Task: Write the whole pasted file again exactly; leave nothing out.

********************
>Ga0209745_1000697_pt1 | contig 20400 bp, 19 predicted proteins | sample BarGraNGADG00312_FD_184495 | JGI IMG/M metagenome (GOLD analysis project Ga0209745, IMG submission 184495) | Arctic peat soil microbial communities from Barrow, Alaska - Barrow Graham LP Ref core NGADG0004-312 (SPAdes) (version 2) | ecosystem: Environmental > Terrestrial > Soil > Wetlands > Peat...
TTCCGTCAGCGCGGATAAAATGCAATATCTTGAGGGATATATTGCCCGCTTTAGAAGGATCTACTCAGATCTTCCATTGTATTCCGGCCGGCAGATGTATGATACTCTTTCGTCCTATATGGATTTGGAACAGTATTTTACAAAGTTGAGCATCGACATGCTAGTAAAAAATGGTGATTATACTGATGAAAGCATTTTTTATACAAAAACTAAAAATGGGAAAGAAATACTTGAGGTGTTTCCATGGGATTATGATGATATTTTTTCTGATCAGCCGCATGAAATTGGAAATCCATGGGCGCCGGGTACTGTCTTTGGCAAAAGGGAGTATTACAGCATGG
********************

>Ga0209745_1000697_pt1 | contig 20400 bp, 19 predicted proteins | sample BarGraNGADG00312_FD_184495 | JGI IMG/M metagenome (GOLD analysis project Ga0209745, IMG submission 184495) | Arctic peat soil microbial communities from Barrow, Alaska - Barrow Graham LP Ref core NGADG0004-312 (SPAdes) (version 2) | ecosystem: Environmental > Terrestrial > Soil > Wetlands > Peat...
TTCCGTCAGCGCGGATAAAATGCAATATCTTGAGGGATATATTGCCCGCTTTAGAAGGATCTACTCAGATCTTCCATTGTATTCCGGCCGGCAGATGTATGATACTCTTTCGTCCTATATGGATTTGGAACAGTATTTTACAAAGTTGAGCATCGACATGCTAGTAAAAAATGGTGATTATACTGATGAAAGCATTTTTTATACAAAAACTAAAAATGGGAAAGAAATACTTGAGGTGTTTCCATGGGATTATGATGATATTTTTTCTGATCAGCCGCATGAAATTGGAAATCCATGGGCGCCGGGTACTGTCTTTGGCAAAAGGGAGTATTACAGCATGG